Can you speak to your experience as a veteran at Scale?

Jason Schmid: I think one of the best qualities of Scale’s culture is a genuine curiosity and passion to solve hard problems as a team. I think anyone who has served can connect with that.

Dan Tadross: One of the aspects I miss most about serving in the U.S. Marine Corps is the comradery and sense of purpose. While nothing can compare with serving in a Marine unit, Scale has a culture that shares some similarities and the team I am a part of is motivated to succeed and support the U.S. government toward the responsible adoption of AI.

Brianna Hester: Scale has become my new family. I still have my military family and always will but now I have added another branch to my family tree with everyone from Scale. They may be very different families but I wouldn’t trade either of them for anything and I can’t wait to see how much we accomplish together!

Jacob Sheehan: Spending time with the many veterans on the federal team has maintained some of the camaraderie I enjoyed in the U.S. Army. I’m also pleasantly surprised how genuinely curious Scaliens across all of Scale are in veteran experiences!

Matt Beck: Scale is extremely supportive of its veterans. My work keeps me engaged on a mission I believe in. Furthermore, Scale is extremely flexible in letting me maintain my connection to the U.S. Navy by supporting my drill requirements.

Tyler Haley: Although I am still new to the team at Scale, I felt value-added from day one. As I mentioned earlier, feeling like what you do matters is a huge point of pride for most veterans. I instantly felt as if I was a part of the team and also was surrounded by other team members that have served. At Scale, you really get the experience of being back on those small teams that have a mission and purpose.

What advice would you share with veterans making the transition?

Jason Schmid: Take advantage of every resource available to support your transition, whether you think it applies to you or not, because you’ve earned it. It’s normal for recently separated veterans to feel some loss of purpose. It’s important to find ways to continue serving something larger than yourself, even if it's not part of a career path.

Dan Tadross: There are a lot of opportunities for those who want to find alternative ways to continue to support the U.S. government. Many of the skills I learned in the U.S. Marines continue to help me to succeed in the private sector. Those experiences and capabilities that made you successful as a service member are in demand in the private sector, so when making the transition, don’t forget the value you bring to any organization.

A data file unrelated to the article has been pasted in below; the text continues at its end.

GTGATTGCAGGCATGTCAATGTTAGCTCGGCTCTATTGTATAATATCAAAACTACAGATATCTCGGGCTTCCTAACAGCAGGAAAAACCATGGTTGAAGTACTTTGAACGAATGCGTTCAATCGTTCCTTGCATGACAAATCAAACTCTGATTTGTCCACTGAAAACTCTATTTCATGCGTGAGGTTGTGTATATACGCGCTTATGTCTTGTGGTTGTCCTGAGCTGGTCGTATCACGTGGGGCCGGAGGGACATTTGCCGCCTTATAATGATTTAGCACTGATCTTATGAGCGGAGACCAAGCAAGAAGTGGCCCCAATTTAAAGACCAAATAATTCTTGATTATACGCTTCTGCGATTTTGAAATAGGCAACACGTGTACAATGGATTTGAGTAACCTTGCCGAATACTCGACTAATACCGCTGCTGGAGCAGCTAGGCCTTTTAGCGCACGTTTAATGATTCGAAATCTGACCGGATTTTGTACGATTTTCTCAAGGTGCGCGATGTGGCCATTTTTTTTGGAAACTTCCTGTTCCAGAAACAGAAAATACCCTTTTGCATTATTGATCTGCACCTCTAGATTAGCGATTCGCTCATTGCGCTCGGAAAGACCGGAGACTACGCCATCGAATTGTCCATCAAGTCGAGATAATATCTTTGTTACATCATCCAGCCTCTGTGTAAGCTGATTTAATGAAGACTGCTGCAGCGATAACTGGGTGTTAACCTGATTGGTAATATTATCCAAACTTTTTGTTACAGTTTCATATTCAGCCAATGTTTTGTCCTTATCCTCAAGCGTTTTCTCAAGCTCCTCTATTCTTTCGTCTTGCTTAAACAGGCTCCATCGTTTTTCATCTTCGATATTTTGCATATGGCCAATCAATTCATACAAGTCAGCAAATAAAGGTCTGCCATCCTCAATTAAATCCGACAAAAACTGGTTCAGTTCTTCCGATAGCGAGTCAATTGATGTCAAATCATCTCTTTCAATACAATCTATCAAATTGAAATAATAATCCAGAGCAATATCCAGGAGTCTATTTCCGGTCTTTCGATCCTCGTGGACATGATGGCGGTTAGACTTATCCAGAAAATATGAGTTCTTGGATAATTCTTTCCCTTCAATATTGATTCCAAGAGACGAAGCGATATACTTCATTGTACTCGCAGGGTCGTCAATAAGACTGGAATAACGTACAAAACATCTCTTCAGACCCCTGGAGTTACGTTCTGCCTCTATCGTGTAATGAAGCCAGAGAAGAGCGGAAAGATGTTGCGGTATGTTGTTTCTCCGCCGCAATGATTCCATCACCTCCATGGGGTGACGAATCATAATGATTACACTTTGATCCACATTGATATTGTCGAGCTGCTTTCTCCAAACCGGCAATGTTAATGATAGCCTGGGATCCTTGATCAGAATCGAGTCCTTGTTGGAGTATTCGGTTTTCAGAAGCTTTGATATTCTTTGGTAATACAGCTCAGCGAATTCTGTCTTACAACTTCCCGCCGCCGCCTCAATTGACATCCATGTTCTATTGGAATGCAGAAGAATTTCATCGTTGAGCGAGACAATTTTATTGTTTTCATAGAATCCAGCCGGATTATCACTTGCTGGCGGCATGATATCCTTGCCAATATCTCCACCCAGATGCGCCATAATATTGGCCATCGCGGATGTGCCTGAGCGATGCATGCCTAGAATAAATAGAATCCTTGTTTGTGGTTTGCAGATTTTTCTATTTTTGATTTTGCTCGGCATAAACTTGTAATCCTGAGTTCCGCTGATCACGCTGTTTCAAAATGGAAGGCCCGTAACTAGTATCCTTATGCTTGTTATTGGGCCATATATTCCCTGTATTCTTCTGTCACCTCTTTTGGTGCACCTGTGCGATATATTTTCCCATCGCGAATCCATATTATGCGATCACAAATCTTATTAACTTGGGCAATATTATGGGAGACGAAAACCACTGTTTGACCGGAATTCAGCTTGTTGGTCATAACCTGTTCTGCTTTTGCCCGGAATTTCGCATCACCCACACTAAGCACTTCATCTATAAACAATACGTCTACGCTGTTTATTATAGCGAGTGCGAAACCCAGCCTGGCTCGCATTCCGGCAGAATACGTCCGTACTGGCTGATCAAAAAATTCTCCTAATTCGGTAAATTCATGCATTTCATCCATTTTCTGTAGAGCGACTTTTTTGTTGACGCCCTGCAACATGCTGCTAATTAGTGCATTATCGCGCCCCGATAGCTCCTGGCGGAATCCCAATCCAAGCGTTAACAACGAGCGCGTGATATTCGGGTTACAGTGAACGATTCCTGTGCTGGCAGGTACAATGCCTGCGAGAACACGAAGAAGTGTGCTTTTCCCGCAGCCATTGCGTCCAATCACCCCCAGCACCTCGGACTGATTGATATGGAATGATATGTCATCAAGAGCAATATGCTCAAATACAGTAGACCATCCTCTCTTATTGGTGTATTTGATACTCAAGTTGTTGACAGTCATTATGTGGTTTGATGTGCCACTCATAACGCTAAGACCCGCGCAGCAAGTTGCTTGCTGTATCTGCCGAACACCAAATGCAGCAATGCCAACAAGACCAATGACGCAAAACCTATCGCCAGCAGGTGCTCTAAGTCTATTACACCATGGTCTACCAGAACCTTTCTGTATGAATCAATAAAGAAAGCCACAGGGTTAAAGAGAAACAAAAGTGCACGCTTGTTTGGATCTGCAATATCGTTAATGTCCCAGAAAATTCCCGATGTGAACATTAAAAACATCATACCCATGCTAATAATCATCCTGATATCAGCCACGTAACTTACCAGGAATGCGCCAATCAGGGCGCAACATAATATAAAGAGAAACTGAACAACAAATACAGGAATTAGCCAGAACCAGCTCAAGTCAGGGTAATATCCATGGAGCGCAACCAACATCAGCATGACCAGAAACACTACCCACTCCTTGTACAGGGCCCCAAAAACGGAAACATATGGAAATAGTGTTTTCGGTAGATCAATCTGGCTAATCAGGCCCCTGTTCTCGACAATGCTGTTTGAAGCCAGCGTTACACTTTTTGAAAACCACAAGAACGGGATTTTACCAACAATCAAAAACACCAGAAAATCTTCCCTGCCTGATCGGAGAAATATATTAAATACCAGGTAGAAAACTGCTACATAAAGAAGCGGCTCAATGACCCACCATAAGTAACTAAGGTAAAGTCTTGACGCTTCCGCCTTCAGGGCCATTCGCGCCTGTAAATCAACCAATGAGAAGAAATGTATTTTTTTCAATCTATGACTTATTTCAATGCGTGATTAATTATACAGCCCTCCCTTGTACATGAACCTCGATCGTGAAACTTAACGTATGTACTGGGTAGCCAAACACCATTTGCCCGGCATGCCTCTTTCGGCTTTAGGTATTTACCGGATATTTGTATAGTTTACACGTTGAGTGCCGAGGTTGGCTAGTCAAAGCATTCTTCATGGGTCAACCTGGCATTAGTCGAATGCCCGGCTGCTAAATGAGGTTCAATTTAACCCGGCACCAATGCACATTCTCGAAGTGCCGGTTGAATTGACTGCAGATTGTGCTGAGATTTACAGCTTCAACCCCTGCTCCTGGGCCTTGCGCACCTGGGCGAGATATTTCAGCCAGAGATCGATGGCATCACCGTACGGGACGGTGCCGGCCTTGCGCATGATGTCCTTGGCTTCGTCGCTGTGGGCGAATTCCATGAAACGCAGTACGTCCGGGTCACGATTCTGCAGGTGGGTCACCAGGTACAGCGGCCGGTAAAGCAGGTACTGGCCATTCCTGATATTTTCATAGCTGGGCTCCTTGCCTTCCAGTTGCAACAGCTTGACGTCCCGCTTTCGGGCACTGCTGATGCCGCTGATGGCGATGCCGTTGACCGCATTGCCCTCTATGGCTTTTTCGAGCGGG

Brianna Hester: My recommendation would be to take a break and relax for a minute before jumping right into another job, if you can. It’s a huge change going from complete structure in your everyday life to no structure, and it can be hard on some people. Enjoy a small (or even large) break and use that time as a way to prepare yourself for the great things to come.

Jacob Sheehan: Spend a lot of time exploring the industry you want to work in, understanding the companies uniquely positioned in that industry, and thinking about the strengths you can bring to roles in those companies. I’ve had many veteran friends get it backwards by over-indexing on the role (title) and barely giving any thought to the company or larger industry.

Matt Beck: Always seek to improve your position as you look for opportunities. Forecast your worst case scenario out as far as possible. Once you are comfortable with your worst case scenario, seek out the roles and companies that you are most excited about and get connected early.

Tyler Haley: Figure out what fills your voids. Find a routine and stick to it. A lot of the service members that I speak with feel the same way. Whether that’s getting up every morning and hitting the Peloton or cooking dinner for the family every night, find something that you can do for YOU. Find a new skill or hobby and try to master it. Get out of the house and away from the keyboard. Find time in your days to step away and get lunch with another veteran. Transitioning is different for everyone. Make time to see those who understand what you are going through.